Art & Science of Active Trend Trading Free Report 9-20-15

Good Day Traders,

Thanks for all the great comments about the ATTS service and the “How to Make Money Trading Stocks” webinar that blast out every Friday at 10 a.m. Pacific. Please let others know about this great webinar! You can either join live or catch the replay on YouTube.

Here’s the link for next Friday’s Show:

Next Training September 23, 2015

For Premium Members our Wednesday evening training is developing some fantastic traders!

Mid-Week Market Sanity Check Topic: Hidden Secrets of Pre-Market Charts


General Market Observation: The Fed spoke and then Janet said way too much in the news conference after the decision. The Market didn’t like it for several reasons and sold off. This led to more sell-off on Friday. An interesting note on Friday’s action was how the selloff could have been worse and less orderly. For this weekend’s Trader’s Report we have a special article from Mike Trager challenging the veracity of the Fed’s action and data. Give the Fed’s reluctance to act this past week this article is very timely.

Mike’s Macro Market Musings: Lies, Damned Lies, and Government Statistics

In one of my recent columns I discussed the lack of credibility assigned by me and others to our Federal Reserve Board. I also believe the same lack of credibility can be assigned to (or withdrawn from) those government agencies which put forth data upon which major fiscal and monetary policy decisions are based. Specifically, the BLS for employment related data and the BEA (Bureau of Economic Analysis) for macro-economic data (e.g. GDP numbers). GDP is an important data point for gauging the overall health and progress of the U.S. economy. Two consecutive quarters of negative GDP growth is the very definition of a “recession”. Therefore, and especially since the financial crisis of 2008-2009, the BEA has been bending over backwards to avoid having to report a negative quarterly GDP growth number, doing so in a seemingly juvenile way that reminds me of backdating homework assignments in junior high school to ensure they were submitted by their due dates.

For those who haven’t been paying attention, in order to boost GDP reporting, in 2013 modifications were made by the BEA to the methodology for calculating GDP which resulted in counting things toward GDP that had never before been counted, such as intellectual property. These changes created a boost to annual U.S. GDP of approximately $500 million, roughly a 2 1/2 – 3% increase. In case you missed it, this favorably impacts (lowers) the national debt/GDP ratio, a gauge of national fiscal health often referred to during the recent Greece melodrama. By the way, this ratio now exceeds 100% for the U.S., a problematic number even after the favorable revisions. As an aside, some European countries were so desperate to increase their reported GDP numbers that in 2013 they started including never before considered results from “industries” such as illegal drugs and prostitution (how they can accurately measure those “industry” financials remains beyond my comprehensive capacity). No, I am not making this up.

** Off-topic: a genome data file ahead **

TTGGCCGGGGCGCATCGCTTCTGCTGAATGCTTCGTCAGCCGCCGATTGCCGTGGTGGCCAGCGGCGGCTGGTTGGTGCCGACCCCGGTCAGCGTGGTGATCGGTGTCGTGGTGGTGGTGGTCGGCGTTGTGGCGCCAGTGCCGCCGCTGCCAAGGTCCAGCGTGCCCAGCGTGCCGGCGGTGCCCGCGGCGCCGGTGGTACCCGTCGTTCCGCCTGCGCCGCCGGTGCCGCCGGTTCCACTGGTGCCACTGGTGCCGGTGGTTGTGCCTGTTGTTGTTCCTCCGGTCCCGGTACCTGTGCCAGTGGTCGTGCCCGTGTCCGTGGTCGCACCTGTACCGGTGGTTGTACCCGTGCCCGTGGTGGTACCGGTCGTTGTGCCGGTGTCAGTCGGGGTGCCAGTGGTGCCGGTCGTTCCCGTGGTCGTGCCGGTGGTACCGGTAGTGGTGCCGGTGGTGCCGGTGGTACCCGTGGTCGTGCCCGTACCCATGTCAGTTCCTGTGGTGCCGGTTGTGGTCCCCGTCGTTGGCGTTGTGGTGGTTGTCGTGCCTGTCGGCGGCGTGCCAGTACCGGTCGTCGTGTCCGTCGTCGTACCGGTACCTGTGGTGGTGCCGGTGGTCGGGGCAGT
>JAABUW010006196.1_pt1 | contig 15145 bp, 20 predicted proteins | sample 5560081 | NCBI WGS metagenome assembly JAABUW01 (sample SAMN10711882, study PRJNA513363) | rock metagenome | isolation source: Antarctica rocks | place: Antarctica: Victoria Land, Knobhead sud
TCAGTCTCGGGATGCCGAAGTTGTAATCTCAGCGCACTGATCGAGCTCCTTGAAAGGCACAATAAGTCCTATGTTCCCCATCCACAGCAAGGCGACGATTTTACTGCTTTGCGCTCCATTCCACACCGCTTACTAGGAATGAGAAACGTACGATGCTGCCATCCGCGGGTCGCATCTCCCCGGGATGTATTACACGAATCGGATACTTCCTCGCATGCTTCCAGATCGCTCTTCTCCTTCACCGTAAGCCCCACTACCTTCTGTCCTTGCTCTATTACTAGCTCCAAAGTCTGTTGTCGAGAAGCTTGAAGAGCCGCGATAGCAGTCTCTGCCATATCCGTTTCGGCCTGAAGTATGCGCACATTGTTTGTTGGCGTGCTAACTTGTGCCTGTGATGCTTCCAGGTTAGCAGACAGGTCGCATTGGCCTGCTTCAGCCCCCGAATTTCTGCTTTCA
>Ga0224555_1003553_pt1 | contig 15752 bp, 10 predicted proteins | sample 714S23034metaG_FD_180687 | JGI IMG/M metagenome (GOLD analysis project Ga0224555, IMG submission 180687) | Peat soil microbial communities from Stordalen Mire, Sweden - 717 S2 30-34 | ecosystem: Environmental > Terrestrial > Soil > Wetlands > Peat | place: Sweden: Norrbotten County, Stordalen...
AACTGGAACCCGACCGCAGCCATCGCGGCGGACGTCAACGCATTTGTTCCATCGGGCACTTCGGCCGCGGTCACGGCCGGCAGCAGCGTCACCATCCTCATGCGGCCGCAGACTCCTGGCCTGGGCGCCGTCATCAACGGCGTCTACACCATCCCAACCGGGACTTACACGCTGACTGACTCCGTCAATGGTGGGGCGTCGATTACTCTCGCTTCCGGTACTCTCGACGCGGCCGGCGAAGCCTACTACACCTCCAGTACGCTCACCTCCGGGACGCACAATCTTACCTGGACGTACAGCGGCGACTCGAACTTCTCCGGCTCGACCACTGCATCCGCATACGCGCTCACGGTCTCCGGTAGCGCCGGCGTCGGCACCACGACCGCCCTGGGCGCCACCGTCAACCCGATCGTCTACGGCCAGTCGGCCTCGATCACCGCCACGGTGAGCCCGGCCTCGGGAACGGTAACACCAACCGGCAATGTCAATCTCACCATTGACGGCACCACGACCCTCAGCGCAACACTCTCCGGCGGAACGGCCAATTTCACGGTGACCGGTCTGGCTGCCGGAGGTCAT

For the first quarter of 2015, the initial reported quarterly GDP year-over-year growth rate was -0.9%. Since a negative number is just not allowable (2 consecutive quarterly negative numbers means the media will begin reporting on a new recession, and we just can’t allow that to happen, can we?), the BEA has now made further adjustments and revisions to how this number is calculated, resulting in a revised reading of -0.2%. Still negative, further revisions were made to arrive at a final number of +0.6%, which can now be left alone. This is not your father’s or grandfather’s GDP number by any means. As always, a picture can be worth a thousand words (actually, physical space limits these articles to much less than a thousand words):

GDP Change Annual Rate

Note how reported GDP, adjusted for inflation, was beginning to show negative year-over-year changes prior to the 2015 revisions, but has now become positive. Further research shows the increasing disconnect between the “official” reported and manipulated numbers and what is really going on in the economy. Space limitations here prevent me from going into detailed examples of this disconnect but for those who would like to read more about it, here’s the link: As with the Federal Reserve, the economists that operate in the “ivory towers” of academia fail to grasp the disconnect between economic theory and Main Street reality. Just as with the idea that lower oil prices would drive consumption (since consumer spending on anything other than health insurance premiums did not increase as economists predicted it would when oil prices fell last year, we aren’t hearing much about that now that oil prices are down again, are we?), economic theory continues to miss the clues of a heavily leveraged, low-wage growth, and underemployed population. What the data does suggest is while the BEA can change the methodology for calculating economic growth, a change in the “math” does not change the “reality.”